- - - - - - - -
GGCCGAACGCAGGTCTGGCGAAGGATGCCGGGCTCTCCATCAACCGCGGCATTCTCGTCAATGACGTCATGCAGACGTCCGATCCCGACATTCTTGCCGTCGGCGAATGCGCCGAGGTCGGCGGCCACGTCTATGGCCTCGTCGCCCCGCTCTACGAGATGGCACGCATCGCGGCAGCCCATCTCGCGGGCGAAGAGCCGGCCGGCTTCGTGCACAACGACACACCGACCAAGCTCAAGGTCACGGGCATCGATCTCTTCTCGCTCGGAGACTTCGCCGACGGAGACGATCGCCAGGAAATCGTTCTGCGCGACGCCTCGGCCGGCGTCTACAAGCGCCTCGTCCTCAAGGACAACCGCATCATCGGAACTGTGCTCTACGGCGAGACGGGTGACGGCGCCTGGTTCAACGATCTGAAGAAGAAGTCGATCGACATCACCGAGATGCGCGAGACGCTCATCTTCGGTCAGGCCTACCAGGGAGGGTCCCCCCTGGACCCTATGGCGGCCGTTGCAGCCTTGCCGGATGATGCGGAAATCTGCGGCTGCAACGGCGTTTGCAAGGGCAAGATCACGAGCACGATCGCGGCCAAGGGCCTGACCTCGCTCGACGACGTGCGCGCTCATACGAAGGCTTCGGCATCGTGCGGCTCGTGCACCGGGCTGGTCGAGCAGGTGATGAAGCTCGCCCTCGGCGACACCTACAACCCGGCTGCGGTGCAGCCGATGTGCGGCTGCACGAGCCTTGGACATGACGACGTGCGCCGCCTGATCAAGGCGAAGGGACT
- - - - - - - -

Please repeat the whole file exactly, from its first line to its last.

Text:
GGCCGAACGCAGGTCTGGCGAAGGATGCCGGGCTCTCCATCAACCGCGGCATTCTCGTCAATGACGTCATGCAGACGTCCGATCCCGACATTCTTGCCGTCGGCGAATGCGCCGAGGTCGGCGGCCACGTCTATGGCCTCGTCGCCCCGCTCTACGAGATGGCACGCATCGCGGCAGCCCATCTCGCGGGCGAAGAGCCGGCCGGCTTCGTGCACAACGACACACCGACCAAGCTCAAGGTCACGGGCATCGATCTCTTCTCGCTCGGAGACTTCGCCGACGGAGACGATCGCCAGGAAATCGTTCTGCGCGACGCCTCGGCCGGCGTCTACAAGCGCCTCGTCCTCAAGGACAACCGCATCATCGGAACTGTGCTCTACGGCGAGACGGGTGACGGCGCCTGGTTCAACGATCTGAAGAAGAAGTCGATCGACATCACCGAGATGCGCGAGACGCTCATCTTCGGTCAGGCCTACCAGGGAGGGTCCCCCCTGGACCCTATGGCGGCCGTTGCAGCCTTGCCGGATGATGCGGAAATCTGCGGCTGCAACGGCGTTTGCAAGGGCAAGATCACGAGCACGATCGCGGCCAAGGGCCTGACCTCGCTCGACGACGTGCGCGCTCATACGAAGGCTTCGGCATCGTGCGGCTCGTGCACCGGGCTGGTCGAGCAGGTGATGAAGCTCGCCCTCGGCGACACCTACAACCCGGCTGCGGTGCAGCCGATGTGCGGCTGCACGAGCCTTGGACATGACGACGTGCGCCGCCTGATCAAGGCGAAGGGACT